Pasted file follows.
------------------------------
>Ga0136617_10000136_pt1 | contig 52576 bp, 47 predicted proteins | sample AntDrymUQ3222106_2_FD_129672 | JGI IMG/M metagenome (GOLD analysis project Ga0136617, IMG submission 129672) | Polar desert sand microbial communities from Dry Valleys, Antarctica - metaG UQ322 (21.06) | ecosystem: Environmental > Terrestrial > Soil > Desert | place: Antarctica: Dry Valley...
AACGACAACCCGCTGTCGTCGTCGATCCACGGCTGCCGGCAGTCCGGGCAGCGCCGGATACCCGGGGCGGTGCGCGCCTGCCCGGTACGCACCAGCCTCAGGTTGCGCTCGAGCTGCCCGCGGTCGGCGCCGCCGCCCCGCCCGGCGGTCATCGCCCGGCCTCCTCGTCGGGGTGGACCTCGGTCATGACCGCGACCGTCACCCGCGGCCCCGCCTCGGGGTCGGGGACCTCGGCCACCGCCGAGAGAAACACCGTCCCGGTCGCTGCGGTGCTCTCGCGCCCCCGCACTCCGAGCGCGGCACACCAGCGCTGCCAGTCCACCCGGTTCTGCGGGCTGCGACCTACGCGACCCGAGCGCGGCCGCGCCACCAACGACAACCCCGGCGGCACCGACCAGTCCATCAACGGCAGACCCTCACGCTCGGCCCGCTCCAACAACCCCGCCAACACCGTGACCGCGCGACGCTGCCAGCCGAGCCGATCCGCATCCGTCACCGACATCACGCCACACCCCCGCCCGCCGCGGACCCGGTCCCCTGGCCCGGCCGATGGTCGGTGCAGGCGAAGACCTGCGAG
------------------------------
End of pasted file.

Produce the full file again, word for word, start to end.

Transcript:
>Ga0136617_10000136_pt1 | contig 52576 bp, 47 predicted proteins | sample AntDrymUQ3222106_2_FD_129672 | JGI IMG/M metagenome (GOLD analysis project Ga0136617, IMG submission 129672) | Polar desert sand microbial communities from Dry Valleys, Antarctica - metaG UQ322 (21.06) | ecosystem: Environmental > Terrestrial > Soil > Desert | place: Antarctica: Dry Valley...
AACGACAACCCGCTGTCGTCGTCGATCCACGGCTGCCGGCAGTCCGGGCAGCGCCGGATACCCGGGGCGGTGCGCGCCTGCCCGGTACGCACCAGCCTCAGGTTGCGCTCGAGCTGCCCGCGGTCGGCGCCGCCGCCCCGCCCGGCGGTCATCGCCCGGCCTCCTCGTCGGGGTGGACCTCGGTCATGACCGCGACCGTCACCCGCGGCCCCGCCTCGGGGTCGGGGACCTCGGCCACCGCCGAGAGAAACACCGTCCCGGTCGCTGCGGTGCTCTCGCGCCCCCGCACTCCGAGCGCGGCACACCAGCGCTGCCAGTCCACCCGGTTCTGCGGGCTGCGACCTACGCGACCCGAGCGCGGCCGCGCCACCAACGACAACCCCGGCGGCACCGACCAGTCCATCAACGGCAGACCCTCACGCTCGGCCCGCTCCAACAACCCCGCCAACACCGTGACCGCGCGACGCTGCCAGCCGAGCCGATCCGCATCCGTCACCGACATCACGCCACACCCCCGCCCGCCGCGGACCCGGTCCCCTGGCCCGGCCGATGGTCGGTGCAGGCGAAGACCTGCGAG